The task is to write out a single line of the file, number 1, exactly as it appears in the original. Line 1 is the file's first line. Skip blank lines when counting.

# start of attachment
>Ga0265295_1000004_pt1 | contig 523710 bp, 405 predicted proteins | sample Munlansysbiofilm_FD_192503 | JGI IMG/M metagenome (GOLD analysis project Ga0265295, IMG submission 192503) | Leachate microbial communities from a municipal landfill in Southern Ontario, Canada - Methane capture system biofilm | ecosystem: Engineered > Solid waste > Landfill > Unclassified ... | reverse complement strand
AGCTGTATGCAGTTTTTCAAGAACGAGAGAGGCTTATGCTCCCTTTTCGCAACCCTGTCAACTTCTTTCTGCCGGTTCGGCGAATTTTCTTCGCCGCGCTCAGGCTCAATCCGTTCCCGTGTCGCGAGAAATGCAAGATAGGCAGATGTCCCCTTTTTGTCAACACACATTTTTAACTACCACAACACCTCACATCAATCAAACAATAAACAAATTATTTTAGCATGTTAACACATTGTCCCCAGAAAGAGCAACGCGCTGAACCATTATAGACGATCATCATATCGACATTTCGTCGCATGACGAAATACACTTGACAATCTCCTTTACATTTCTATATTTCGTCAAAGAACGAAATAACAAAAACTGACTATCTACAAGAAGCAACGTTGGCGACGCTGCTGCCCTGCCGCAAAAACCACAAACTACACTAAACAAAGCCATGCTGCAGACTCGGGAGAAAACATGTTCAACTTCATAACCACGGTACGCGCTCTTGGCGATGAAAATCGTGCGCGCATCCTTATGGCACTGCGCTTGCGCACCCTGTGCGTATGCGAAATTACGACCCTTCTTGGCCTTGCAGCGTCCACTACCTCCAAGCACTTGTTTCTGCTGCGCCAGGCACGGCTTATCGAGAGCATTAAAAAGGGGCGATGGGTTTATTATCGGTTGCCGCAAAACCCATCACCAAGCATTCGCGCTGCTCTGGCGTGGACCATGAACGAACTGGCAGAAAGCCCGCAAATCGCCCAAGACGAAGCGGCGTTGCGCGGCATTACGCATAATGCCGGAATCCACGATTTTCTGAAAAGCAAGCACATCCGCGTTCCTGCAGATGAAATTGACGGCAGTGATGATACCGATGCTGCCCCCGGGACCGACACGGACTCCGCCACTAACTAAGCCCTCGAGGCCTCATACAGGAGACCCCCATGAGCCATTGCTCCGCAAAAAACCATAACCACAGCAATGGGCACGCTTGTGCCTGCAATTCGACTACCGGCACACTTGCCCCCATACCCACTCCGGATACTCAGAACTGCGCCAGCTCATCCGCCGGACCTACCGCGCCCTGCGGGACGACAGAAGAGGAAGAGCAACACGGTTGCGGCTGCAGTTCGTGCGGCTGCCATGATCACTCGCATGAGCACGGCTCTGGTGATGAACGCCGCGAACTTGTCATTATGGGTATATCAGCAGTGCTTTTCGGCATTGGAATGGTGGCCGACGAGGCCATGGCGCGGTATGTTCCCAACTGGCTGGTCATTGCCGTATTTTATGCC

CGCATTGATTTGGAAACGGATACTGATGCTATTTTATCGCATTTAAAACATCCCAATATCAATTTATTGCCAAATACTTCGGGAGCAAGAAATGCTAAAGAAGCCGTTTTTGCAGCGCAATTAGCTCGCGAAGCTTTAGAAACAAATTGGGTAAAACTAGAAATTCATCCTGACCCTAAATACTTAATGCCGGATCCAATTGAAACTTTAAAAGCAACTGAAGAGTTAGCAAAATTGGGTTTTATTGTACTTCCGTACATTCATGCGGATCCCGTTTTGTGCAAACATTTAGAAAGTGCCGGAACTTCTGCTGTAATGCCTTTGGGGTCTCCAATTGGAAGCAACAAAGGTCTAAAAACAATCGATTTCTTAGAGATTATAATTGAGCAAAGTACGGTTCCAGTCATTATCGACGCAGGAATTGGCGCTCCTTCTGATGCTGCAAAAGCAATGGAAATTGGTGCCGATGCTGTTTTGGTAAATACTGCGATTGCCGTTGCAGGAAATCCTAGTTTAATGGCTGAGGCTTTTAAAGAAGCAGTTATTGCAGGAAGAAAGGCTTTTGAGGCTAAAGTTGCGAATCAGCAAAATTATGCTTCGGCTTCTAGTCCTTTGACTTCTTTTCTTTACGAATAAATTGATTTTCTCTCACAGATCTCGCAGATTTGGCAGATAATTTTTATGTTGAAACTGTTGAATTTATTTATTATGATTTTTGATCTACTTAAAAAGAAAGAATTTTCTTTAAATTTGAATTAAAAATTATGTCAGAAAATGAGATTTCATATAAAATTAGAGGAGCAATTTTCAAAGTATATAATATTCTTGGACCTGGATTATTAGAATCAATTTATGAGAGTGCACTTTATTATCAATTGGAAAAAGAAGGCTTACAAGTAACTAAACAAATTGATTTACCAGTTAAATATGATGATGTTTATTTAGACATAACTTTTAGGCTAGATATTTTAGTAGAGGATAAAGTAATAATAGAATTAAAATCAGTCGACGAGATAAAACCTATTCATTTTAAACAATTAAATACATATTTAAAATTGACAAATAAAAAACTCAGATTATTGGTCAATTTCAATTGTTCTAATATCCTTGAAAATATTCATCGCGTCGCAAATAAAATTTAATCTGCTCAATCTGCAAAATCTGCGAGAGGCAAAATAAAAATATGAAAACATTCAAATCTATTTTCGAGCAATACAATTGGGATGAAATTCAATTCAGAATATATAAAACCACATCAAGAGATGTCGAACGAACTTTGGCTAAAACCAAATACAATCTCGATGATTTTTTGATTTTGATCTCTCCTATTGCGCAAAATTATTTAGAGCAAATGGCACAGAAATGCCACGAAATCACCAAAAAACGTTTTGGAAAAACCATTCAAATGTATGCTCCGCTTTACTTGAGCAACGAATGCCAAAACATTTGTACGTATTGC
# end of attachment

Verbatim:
>Ga0265295_1000004_pt1 | contig 523710 bp, 405 predicted proteins | sample Munlansysbiofilm_FD_192503 | JGI IMG/M metagenome (GOLD analysis project Ga0265295, IMG submission 192503) | Leachate microbial communities from a municipal landfill in Southern Ontario, Canada - Methane capture system biofilm | ecosystem: Engineered > Solid waste > Landfill > Unclassified ... | reverse complement strand